The Clinical Fellow in Neurophysiology and Epilepsy at Massachusetts General Hospital spoke about the implications of this assessment of SUDEP.
“We wanted to see if your SUDEP risk changes over time. If you start in the high-risk group, will you stay in the high-risk group? This is important in terms of what we tell our patients.”
Using the massive SeizureTracker database, Neishay Ayub, MD, and her colleagues sought to identify a way to stratify patients into risk groups and assess the way this risk changes over time.
To do so, they grouped patients with epilepsy into 1 of 3 cohorts based on their risk of sudden unexpected death in epilepsy (SUDEP). The low-risk group consisted of those with no generalized tonic-clonic seizures in a year, the medium-risk group was made up of those who had 1 to 2 of these seizures in a year, and the high-risk group was defined as those who had 3 or more of these seizures in a year.
Ultimately, they found that the length of time patients spent within their original group was significantly different between the high- and low-risk groups (P <.01) as well as between the medium- and low-risk groups (P <.01). Although, there was no significant difference between the medium- and high-risk groups (P = .09). To discuss the implications of these findings and what Ayub and her colleagues learned, the Clinical Fellow in Neurophysiology and Epilepsy at Massachusetts General Hospital sat down with NeurologyLive while on-site at the American Epilepsy Society’s annual meeting in New Orleans, Louisiana.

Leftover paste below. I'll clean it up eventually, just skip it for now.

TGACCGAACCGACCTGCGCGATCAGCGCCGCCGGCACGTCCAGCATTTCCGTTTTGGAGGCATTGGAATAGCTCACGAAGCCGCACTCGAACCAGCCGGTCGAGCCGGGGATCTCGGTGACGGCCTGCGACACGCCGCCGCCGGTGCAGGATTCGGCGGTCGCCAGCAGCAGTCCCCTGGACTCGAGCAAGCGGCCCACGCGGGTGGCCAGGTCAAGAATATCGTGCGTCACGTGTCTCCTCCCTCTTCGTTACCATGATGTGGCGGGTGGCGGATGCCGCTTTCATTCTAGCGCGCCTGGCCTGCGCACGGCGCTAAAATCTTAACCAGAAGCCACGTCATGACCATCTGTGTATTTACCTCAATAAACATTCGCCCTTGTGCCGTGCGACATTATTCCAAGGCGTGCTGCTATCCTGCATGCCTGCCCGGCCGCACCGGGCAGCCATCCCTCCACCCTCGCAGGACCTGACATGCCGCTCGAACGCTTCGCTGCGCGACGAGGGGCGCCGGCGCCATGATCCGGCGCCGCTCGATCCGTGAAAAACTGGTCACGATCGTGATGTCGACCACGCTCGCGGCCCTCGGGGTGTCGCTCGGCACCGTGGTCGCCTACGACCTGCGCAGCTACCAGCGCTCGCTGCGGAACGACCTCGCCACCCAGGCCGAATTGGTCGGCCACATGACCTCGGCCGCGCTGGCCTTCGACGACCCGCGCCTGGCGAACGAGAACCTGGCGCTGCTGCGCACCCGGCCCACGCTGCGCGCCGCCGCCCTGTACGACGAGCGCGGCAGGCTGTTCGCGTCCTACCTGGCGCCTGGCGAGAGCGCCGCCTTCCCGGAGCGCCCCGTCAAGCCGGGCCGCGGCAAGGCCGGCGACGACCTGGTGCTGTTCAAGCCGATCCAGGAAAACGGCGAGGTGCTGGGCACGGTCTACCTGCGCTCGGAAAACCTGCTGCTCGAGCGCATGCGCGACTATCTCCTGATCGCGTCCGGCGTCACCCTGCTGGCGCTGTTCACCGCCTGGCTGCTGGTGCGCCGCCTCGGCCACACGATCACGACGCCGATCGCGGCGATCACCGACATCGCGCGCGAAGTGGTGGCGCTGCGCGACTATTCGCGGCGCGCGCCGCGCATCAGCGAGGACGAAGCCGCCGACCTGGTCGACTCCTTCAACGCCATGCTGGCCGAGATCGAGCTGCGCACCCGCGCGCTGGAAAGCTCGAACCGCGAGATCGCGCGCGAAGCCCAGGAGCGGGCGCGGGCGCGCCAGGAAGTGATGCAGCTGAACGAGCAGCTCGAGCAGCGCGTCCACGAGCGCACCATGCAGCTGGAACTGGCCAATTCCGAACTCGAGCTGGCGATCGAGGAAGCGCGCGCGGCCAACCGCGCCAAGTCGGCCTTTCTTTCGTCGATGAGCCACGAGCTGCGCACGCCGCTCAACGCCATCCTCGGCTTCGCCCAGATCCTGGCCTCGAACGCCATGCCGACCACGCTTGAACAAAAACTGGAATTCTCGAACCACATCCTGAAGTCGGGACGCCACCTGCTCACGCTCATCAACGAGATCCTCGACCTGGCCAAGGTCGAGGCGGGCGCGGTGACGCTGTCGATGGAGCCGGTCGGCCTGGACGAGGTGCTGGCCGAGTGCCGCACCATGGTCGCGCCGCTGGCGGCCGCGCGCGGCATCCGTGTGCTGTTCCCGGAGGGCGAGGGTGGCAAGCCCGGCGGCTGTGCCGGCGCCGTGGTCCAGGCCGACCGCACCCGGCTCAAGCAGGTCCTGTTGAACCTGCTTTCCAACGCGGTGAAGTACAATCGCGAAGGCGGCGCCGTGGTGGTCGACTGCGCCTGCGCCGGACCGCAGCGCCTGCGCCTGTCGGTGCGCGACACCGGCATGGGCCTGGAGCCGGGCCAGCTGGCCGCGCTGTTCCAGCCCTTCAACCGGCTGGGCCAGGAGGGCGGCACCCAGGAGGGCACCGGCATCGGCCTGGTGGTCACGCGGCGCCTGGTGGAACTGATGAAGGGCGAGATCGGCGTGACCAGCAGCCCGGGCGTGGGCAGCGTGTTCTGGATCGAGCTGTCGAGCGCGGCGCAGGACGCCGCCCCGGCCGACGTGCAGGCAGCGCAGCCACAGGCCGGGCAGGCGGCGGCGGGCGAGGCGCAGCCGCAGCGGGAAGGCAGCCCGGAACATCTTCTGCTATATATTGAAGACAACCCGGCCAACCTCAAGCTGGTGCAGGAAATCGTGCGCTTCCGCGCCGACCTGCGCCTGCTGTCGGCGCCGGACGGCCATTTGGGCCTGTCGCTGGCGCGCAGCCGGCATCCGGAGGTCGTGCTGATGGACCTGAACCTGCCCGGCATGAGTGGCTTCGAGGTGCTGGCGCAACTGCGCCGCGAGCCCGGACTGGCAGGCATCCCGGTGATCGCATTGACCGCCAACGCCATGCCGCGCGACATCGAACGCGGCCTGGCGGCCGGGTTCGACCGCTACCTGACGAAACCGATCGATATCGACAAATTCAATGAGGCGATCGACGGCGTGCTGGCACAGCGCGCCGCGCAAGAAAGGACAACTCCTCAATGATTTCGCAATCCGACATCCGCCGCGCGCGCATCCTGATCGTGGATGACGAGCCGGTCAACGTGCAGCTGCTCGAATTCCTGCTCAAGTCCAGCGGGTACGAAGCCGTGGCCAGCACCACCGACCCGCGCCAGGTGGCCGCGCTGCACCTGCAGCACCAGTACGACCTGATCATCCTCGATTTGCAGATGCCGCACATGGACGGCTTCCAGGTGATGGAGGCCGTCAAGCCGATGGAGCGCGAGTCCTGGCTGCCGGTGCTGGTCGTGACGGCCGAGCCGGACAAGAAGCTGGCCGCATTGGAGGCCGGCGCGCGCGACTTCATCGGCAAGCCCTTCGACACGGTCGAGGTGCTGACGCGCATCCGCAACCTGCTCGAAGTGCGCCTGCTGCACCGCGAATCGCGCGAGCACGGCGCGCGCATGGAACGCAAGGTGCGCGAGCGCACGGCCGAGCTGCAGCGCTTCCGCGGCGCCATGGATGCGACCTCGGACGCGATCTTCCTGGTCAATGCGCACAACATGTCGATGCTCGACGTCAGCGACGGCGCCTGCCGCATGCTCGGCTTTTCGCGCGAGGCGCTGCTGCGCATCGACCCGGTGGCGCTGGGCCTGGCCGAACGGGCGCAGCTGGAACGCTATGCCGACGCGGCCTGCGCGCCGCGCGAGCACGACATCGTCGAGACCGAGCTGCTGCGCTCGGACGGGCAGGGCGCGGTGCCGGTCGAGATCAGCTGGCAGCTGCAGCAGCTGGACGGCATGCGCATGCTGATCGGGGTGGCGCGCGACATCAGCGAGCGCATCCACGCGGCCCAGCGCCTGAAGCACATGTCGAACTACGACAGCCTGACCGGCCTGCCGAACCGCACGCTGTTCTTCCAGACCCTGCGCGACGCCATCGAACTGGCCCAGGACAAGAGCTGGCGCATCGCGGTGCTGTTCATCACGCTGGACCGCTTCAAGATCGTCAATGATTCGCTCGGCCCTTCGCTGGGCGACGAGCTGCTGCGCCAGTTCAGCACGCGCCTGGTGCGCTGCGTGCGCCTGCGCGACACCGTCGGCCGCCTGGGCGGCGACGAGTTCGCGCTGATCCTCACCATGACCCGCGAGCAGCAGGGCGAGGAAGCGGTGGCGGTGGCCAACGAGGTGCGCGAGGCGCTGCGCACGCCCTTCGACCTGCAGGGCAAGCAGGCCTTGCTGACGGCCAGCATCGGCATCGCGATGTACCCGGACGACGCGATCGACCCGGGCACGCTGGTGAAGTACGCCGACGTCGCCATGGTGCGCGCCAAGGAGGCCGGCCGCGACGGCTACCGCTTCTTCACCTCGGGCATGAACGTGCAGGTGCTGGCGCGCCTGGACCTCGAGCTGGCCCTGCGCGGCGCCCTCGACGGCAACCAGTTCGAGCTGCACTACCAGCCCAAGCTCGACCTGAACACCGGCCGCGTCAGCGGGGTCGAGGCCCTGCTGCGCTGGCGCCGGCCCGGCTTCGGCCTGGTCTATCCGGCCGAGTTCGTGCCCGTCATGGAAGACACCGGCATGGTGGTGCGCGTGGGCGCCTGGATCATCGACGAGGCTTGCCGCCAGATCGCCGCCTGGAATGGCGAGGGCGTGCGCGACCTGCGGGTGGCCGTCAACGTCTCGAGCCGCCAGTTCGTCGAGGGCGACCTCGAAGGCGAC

Ayub N, Chiang S, Moss R, Goldenholz DM. Longitudinal SUDEP risk stratification with electronic diaries. Poster presented
American Epilepsy Society annual meeting; November 30 to December 4, 2018; New Orleans, Louisiana. aesnet.org/meetings_events/annual_meeting_abstracts/view/501567. Accessed January 16, 2019.